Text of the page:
Magnitude and Determinants of Trade Mis-invoicing in Burundi

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Ndoricimpa, Arcade
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African Economic Research Consortium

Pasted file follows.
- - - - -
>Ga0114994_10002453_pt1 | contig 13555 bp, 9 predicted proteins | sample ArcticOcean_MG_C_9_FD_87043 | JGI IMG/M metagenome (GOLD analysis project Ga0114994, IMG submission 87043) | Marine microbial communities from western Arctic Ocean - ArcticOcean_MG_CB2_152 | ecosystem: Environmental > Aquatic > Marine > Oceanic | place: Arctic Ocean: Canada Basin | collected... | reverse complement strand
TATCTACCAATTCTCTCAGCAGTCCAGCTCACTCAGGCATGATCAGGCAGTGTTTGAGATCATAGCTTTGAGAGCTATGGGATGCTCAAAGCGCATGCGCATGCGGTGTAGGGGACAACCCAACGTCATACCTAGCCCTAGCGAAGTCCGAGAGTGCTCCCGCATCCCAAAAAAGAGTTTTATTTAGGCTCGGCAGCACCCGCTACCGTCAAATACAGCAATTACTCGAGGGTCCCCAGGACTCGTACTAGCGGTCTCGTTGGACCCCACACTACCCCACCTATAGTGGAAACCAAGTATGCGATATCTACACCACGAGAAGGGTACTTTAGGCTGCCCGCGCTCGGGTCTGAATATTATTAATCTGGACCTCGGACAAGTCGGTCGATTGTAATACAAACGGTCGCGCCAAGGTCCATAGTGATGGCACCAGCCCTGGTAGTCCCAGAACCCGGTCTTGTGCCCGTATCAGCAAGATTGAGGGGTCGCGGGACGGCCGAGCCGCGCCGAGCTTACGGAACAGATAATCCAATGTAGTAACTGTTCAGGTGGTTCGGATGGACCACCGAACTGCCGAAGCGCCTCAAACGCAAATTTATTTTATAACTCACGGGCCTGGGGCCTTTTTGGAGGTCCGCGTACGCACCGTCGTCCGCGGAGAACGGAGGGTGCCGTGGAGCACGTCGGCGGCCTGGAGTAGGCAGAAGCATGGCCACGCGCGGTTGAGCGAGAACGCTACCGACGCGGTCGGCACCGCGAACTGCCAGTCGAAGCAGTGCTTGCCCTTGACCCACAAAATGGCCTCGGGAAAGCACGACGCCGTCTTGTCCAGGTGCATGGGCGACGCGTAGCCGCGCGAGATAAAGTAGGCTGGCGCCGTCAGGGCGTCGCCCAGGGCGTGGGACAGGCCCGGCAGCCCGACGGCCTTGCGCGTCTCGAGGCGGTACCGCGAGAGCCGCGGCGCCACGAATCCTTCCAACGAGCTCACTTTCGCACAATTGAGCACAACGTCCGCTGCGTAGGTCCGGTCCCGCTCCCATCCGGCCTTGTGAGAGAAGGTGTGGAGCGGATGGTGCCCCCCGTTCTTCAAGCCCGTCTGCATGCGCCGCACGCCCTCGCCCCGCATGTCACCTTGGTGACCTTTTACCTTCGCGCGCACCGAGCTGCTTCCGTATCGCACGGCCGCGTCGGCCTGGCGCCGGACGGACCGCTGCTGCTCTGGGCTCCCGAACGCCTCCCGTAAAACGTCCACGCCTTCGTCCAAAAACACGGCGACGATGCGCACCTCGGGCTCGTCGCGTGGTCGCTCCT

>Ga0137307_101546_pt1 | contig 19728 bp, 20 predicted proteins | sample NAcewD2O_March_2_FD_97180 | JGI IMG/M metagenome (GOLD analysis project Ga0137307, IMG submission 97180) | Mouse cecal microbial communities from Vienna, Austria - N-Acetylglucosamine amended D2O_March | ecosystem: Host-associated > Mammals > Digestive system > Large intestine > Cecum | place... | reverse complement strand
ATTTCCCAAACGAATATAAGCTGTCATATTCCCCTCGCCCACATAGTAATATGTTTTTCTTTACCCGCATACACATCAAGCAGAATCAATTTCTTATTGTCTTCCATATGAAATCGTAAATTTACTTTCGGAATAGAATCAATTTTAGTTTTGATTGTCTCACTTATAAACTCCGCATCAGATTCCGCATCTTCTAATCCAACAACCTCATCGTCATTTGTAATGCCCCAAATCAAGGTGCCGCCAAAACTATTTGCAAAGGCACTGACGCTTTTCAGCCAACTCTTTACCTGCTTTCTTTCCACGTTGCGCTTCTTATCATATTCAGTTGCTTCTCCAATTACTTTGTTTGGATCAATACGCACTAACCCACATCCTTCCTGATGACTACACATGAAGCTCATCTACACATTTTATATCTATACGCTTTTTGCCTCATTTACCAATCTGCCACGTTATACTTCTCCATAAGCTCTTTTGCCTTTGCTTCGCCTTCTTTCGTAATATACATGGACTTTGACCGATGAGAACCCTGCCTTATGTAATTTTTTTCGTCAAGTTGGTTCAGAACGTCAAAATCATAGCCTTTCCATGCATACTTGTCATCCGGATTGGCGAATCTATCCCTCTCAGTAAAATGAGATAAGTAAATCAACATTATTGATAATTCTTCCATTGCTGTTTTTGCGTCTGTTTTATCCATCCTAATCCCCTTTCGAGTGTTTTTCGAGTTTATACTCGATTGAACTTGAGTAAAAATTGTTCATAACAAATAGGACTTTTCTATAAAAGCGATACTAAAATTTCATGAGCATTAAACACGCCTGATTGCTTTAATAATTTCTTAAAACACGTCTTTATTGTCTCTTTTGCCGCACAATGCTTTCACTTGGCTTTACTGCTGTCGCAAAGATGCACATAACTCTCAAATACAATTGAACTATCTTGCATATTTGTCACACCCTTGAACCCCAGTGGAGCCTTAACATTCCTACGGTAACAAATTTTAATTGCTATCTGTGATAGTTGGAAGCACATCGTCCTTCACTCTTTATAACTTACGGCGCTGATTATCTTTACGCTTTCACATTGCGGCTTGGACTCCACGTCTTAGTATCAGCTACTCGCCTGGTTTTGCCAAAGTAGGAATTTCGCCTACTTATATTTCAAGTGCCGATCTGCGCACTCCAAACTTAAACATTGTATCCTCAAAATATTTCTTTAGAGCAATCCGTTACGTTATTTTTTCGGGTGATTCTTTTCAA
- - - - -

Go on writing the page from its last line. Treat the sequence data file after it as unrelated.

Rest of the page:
The study examines trade mis-invoicing at both aggregated and disaggregated levels by major trading partners, and by major export and import commodities.Aggregated trade mis-invoicing and disaggregated trade mis-invoicing by major trading partners are computed using DOTS database of the International Monetary Fund (IMF) over the period 1970‒2019. Disaggregated trade mis invoicing by major trading commodities is computed using UN-COMTRADE database over the period 1993‒2019. The study shows that the most occurring practices in trade mis-invoicing are export under-invoicing and import over invoicing. Exports of Burundi to most of its major trading partners are found to be under-invoiced, while imports of Burundi from its major trading partners are in general over-invoiced. The major trading commodities considered are found to be affected by trade mis-invoicing to a great extent. Moreover, an empirical analysis of the determinants of those two common practices of trade mis-invoicing indicates that financial incentives through tax fraud, civil conflicts, governance, capital account openness, the parallel market premium, and the real exchange rate, are the main determinants of export under-invoicing and import over-invoicing. Drivers of trade mis-invoicing at product level were also analysed for some major export and import commodities. The main product-specific factors of trade mis-invoicing are found to be the parallel market premium, the real exchange rate, governance, and civil conflicts. The study's findings suggest that reducing political instability, having a more open capital account, improving governance, as well as reducing taxes and duties, could be ways to reduce the extent of trade mis-invoicing in Burundi. In addition, more effort is needed in ensuring systematic and transparent reporting of international trade transactions.